Ohta (Colorspaces III)

April 24, 2018

Let’s continue with lesser known color spaces. In 1980, Yu-Ichi Ohta [1] to segment images based on colors, and to do this, introduced a new colorspace—or more precisely, two variants of the same color space.

Ohta’s concern wasn’t image coding but region separation. He supposed (without much evidence) that a color space with a basis close to the principal components of the colors in the image should be maximally discriminant. He then proposed that the colorspace

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Yes? No? Maybe? (Part II)

March 27, 2018

Last week, we had a look at how to implement a trool, or a tri-valued boolean what accepts true, false, and undefined. We remarked that the storage of an enum likely defaults to int, and that my poc wouldn’t play well with std::vector as that container has no specialization to deal with this new type.

A specialization would be interesting because we can do much better than using an integer to store three different values. We can do much, much better.

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Pretty Printing a Tree in a Terminal

December 6, 2016

More often than I’d like, simple tasks turn out to be not that simple. For example, displaying (beautifully) a binary tree for debugging purpose in a terminal. Of course, one could still use lots of parentheses, but that does not lend itself to a very fast assessment of the tree. We could, however, use box drawing characters, as in DOS’s goode olde tymes, since they’re now part of the Unicode standard.


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Serializing Trees

September 6, 2016

Quite a while ago I discussed using flat arrays and address calculations to store a tree in a simple array. The trick wasn’t new (I think it’s due to Williams, 1964 [1]), but is only really practical when we consider heaps, or otherwise very well balanced trees. If you have a misshapen tree, that trick doesn’t help you. It doesn’t help you either if you try to serialize a misshapen tree to disk.

But what if we do want to serialize arbitrarily-shaped trees to disk? Is it painful? Fortunately, no! Let’s see how.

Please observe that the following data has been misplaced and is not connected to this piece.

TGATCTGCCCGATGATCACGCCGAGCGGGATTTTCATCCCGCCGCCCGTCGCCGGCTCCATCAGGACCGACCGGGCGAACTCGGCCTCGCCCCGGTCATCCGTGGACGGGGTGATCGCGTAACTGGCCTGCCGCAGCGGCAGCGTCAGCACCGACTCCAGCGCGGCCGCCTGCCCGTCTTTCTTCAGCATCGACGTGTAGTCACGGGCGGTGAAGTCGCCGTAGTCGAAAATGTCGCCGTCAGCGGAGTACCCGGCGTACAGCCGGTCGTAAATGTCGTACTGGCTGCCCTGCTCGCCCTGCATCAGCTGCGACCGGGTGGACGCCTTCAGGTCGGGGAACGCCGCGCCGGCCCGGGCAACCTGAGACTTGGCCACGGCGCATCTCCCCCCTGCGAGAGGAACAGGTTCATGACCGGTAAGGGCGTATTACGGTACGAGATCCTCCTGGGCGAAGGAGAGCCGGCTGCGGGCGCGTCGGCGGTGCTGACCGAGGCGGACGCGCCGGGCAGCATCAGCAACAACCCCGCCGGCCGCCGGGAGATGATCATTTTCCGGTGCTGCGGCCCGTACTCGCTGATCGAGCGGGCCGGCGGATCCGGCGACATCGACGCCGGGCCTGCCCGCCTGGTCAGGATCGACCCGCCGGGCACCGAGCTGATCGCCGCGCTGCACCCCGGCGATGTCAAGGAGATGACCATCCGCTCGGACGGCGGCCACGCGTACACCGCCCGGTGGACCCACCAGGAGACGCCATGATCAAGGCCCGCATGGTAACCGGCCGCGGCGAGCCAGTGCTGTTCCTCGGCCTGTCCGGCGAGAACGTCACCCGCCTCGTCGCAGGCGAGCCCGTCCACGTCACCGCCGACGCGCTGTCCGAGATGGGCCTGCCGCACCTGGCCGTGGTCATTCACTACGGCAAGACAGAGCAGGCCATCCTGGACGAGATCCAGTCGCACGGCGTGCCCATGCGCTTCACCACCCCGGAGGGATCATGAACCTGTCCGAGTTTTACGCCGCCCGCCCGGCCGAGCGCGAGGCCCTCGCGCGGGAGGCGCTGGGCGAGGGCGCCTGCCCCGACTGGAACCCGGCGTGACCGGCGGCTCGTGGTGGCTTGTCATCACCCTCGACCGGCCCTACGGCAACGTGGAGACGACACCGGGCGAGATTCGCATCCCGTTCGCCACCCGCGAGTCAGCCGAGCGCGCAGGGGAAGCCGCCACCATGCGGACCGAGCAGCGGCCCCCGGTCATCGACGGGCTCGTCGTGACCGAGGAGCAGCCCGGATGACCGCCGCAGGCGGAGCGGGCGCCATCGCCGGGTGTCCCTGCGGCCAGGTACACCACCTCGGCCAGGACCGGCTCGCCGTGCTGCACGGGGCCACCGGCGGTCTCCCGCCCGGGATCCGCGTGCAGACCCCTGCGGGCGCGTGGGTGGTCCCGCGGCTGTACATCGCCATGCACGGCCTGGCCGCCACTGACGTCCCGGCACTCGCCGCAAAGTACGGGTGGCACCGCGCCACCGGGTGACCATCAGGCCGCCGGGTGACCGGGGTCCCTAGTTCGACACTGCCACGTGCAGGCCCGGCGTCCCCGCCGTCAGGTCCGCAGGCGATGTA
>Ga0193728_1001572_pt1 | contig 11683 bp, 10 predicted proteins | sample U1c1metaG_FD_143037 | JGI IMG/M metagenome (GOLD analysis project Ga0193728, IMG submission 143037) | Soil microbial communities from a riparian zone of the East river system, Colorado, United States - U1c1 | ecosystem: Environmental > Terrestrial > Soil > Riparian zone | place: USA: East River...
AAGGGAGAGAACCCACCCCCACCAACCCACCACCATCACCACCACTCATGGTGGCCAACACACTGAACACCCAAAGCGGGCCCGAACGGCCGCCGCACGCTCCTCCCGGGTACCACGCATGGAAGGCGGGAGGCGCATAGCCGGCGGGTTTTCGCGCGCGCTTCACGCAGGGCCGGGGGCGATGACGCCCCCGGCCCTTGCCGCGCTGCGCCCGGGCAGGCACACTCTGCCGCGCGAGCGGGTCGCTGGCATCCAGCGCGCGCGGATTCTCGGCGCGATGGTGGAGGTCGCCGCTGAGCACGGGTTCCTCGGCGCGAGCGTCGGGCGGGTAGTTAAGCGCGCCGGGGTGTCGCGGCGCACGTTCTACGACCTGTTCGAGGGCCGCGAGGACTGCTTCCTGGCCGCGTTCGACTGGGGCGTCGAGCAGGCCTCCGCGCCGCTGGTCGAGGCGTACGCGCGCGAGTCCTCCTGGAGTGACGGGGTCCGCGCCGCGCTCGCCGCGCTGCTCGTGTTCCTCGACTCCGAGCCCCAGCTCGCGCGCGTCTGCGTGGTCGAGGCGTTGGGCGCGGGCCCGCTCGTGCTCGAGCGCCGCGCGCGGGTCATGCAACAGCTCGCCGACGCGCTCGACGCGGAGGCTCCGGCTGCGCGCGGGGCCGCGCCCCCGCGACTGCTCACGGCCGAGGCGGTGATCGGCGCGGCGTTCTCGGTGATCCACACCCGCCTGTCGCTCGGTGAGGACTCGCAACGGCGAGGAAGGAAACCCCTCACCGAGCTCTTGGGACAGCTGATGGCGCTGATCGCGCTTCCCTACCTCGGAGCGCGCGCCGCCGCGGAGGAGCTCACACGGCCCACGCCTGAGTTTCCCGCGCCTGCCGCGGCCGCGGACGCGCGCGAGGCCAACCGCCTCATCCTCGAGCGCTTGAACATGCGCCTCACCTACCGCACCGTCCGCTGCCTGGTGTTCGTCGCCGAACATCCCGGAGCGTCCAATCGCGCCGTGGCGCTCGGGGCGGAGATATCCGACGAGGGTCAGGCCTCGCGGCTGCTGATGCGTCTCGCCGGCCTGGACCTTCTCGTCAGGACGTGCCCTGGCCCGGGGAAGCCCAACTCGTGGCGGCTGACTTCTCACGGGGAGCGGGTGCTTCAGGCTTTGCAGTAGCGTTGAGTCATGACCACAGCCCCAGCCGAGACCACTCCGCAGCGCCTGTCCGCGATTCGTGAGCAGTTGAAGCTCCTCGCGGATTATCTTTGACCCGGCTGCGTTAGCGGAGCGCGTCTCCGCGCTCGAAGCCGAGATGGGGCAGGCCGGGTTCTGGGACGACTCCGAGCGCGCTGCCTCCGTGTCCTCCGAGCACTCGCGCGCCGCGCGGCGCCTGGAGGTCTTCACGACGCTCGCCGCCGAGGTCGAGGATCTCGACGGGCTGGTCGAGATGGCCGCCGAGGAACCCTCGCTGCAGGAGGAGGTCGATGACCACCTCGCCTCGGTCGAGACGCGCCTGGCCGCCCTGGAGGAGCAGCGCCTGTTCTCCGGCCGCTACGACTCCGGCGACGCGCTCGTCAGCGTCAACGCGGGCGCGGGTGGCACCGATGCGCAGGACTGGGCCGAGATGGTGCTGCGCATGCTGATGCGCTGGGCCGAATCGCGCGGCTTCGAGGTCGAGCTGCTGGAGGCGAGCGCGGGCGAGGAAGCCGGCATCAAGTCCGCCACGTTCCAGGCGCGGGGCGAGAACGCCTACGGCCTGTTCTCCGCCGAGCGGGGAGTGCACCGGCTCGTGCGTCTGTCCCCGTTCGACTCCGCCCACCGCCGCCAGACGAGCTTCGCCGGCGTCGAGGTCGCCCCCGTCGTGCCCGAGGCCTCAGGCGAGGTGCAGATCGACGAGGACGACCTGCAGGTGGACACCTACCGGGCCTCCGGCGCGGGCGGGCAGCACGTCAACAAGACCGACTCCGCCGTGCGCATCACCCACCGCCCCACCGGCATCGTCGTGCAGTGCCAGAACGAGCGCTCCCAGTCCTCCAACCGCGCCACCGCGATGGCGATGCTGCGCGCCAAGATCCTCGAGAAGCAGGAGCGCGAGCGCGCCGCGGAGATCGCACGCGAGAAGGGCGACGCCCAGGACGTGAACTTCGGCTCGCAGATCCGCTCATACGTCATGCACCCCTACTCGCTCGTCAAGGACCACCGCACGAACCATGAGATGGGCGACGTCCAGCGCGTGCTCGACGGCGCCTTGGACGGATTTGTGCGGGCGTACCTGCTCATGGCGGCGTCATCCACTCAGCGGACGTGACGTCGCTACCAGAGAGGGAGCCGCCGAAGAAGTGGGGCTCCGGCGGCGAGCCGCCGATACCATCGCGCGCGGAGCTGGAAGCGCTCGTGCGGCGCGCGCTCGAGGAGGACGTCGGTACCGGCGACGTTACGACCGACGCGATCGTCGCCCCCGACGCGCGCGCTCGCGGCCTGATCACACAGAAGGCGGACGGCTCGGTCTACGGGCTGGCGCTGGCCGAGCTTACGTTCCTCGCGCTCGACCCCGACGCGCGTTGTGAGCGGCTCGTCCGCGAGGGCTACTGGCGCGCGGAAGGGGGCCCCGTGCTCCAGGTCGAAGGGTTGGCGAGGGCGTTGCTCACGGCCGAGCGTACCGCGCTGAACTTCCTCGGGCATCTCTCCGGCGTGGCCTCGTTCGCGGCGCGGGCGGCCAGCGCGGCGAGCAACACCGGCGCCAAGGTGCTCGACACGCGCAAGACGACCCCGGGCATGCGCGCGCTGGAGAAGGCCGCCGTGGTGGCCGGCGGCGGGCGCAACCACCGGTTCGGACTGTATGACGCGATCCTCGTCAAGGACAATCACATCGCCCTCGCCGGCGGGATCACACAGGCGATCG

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Interpolation Search

January 19, 2016

We all know about binary search. It’s been with us such a long time. Knuth thinks it’s first appearance in print is in the Moore School Lectures, in 1946. The technique search for an item in a list by halving, iteratively, the searched portion. Its complexity is O(\log n) for a list of n values, making it a very efficient algorithm for searching.

One may even be tempted to think that it’s in fact optimal, that we can’t do significantly better. Is that so?

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A Bit About Bit-Fields

January 5, 2016

Let’s make a detour through low-level programming this week. Let’s talk about bit-fields and some of their quirks.


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the Dutch Flag Problem

December 29, 2015

While preparing my lecture notes on sorting, I rediscovered the Dutch flag problem proposed by Edsger W. Dijkstra quite a while ago. This problem is relevant in the context of sorting, especially for variants of Quicksort, where you want to create not two but three partitions.


Like many problems, the Dutch flag problem has a very simple statement. Say you have an array with three types of value, how can you arrange them so that all the items of the first type is at the beginning of the array, the items of the third at the end (and, of course, leaving the second type between the two)?

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